At Bookcliff Middle School in Grand Junction, eighth-grade language arts teacher Mary Buss is a leader in curriculum, school structure and assessment. Most of the district’s middle schools followed her lead in adopting a block schedule, which has improved learning by accommodating differentiated instruction. Her research-based pedagogy includes a unit on the Holocaust that teaches students modern history and culture, as well as tolerance and compassion, through literature, film, writing and guest speakers. Mrs. Buss serves on the school's Leadership Team, the district's Language Arts Curriculum Committee, and is co-developing a new standards-based teacher evaluation instrument. She is at the forefront of efforts to empower the teaching profession, and was one of the first members of the board of directors of the National Board for Professional Teaching Standards to achieve National Board Certification.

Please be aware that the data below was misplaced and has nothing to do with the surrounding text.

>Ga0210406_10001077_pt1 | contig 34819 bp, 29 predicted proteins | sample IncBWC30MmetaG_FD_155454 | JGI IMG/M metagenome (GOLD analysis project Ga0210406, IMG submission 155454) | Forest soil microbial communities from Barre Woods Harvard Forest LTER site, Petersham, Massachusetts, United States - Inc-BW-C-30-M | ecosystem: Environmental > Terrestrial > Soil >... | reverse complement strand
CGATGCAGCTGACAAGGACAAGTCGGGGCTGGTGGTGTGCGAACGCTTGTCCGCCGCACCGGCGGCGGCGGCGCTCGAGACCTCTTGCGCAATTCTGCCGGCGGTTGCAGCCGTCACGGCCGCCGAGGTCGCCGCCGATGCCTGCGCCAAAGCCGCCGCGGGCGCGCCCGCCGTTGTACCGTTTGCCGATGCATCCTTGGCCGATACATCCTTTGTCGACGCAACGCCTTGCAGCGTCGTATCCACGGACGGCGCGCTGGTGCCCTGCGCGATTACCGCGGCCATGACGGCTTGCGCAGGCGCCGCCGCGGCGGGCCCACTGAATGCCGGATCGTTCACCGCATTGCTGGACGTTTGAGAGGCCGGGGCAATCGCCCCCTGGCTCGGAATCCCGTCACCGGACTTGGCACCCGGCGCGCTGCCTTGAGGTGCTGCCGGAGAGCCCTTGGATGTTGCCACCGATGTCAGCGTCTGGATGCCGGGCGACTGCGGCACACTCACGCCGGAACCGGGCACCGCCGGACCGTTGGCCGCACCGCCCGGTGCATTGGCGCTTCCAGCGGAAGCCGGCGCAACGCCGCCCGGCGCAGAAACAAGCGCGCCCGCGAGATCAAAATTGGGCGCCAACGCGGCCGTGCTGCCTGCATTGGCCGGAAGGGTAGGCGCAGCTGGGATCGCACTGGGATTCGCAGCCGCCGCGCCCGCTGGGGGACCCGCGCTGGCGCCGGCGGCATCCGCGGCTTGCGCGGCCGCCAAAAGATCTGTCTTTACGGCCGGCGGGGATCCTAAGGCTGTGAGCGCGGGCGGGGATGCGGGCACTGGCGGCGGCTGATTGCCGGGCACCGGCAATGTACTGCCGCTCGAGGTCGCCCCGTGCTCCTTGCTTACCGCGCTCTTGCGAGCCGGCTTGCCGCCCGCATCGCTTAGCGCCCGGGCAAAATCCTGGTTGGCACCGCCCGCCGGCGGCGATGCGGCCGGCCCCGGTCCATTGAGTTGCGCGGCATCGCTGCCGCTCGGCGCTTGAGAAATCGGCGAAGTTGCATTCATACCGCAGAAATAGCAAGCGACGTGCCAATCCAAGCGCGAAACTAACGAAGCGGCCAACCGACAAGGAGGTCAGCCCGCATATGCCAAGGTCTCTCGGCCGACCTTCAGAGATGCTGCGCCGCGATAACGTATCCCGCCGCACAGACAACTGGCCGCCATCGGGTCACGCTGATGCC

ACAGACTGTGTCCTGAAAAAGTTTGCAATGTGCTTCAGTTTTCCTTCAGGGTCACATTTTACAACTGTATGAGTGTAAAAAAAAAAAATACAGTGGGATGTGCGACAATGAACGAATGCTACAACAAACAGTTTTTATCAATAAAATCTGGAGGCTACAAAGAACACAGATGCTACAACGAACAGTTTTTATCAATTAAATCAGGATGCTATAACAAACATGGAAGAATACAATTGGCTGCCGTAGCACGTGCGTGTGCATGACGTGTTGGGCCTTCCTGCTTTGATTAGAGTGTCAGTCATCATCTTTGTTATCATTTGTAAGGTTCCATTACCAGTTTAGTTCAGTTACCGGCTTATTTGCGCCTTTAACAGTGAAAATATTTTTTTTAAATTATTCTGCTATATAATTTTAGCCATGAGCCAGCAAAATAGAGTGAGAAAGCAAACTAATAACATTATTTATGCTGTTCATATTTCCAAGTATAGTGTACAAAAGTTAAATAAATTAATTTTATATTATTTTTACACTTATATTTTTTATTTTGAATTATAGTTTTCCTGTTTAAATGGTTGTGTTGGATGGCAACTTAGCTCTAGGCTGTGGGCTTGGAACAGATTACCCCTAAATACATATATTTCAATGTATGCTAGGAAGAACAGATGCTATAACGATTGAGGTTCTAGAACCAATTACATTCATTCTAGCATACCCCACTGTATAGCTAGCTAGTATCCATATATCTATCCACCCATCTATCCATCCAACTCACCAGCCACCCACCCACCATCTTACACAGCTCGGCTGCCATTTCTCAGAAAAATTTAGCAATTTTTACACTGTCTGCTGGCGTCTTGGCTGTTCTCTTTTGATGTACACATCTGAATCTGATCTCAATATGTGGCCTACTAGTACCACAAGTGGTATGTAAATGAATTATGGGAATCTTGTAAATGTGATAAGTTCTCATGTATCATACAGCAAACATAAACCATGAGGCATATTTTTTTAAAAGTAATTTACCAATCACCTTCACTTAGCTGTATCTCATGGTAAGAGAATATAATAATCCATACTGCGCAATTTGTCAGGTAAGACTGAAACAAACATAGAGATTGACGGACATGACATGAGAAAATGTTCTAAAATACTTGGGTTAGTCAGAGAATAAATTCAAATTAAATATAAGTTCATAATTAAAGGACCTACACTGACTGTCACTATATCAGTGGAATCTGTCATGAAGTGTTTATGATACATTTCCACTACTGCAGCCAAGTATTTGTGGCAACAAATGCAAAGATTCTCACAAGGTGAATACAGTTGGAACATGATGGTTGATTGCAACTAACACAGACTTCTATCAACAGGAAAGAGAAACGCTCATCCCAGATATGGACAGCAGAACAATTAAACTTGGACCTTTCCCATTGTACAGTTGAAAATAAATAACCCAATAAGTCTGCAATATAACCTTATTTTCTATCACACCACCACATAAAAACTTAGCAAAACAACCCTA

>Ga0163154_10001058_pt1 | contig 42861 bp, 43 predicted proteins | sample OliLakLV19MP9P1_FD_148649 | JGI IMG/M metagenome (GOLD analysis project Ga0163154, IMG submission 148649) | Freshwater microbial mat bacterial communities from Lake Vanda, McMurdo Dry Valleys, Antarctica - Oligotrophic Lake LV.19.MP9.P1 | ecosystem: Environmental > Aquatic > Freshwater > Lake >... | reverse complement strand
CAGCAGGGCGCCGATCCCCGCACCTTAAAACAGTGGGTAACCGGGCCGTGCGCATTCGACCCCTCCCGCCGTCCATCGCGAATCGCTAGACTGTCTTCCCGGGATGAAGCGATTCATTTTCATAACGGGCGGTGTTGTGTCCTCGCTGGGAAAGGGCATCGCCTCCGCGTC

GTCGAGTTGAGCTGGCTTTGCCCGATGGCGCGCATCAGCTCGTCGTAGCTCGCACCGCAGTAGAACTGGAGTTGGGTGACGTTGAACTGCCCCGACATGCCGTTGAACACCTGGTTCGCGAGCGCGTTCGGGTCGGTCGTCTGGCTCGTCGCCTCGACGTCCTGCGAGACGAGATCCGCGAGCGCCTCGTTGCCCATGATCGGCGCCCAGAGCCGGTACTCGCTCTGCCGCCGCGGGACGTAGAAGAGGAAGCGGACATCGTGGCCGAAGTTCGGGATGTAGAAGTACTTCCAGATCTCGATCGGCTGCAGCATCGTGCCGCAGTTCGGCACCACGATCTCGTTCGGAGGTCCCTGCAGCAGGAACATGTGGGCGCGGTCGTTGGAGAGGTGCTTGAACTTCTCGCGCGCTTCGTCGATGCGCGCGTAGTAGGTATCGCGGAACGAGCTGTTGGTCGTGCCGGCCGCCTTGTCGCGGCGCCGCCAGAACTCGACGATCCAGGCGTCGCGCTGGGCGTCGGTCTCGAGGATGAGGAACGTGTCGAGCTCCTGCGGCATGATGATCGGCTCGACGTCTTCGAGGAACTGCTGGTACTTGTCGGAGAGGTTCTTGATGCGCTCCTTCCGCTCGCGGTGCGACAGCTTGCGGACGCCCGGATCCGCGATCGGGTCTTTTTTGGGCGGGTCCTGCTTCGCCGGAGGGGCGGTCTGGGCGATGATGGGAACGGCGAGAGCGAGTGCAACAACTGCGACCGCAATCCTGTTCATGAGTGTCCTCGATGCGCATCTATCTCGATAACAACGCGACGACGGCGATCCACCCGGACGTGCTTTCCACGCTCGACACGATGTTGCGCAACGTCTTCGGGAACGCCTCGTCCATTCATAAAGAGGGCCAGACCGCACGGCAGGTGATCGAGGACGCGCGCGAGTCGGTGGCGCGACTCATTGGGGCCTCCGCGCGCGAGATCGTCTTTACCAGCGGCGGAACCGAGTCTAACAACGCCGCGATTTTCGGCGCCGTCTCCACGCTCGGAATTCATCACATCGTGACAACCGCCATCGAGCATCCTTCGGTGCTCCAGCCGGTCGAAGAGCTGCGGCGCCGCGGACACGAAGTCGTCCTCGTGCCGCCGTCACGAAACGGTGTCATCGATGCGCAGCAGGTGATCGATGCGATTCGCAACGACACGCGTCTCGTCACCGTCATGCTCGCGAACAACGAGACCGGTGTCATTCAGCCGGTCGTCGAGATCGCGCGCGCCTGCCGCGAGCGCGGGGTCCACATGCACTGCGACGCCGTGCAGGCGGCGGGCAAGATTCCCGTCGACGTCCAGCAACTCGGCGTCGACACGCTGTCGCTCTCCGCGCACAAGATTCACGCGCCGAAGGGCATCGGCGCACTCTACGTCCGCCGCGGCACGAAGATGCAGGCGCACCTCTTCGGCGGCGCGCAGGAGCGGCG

Earth science teacher John McKinney at Mountain Ridge Middle School in Highlands Ranch uses research-based practices, data-collection, and assessment methods, as well as creative instruction, to turn his eighth-graders into self-directed learners. His award-winning interdisciplinary units such as the Dinosaur Symposium, where students produce a geological timeline of life-size dinosaurs they have created, and Anatomy of a Disaster, which investigates a disaster scenario while exploring the impact of meteorological conditions, blend inquiry, team-work and experiential learning. Students in Mr. McKinney’s Mobile Museum integrate art and geological science when they visit elementary schools to teach classes about fossils and archeology. A master teacher and textbook author, Mr. McKinney also promotes student achievement through his committee work and as a professional development presenter.
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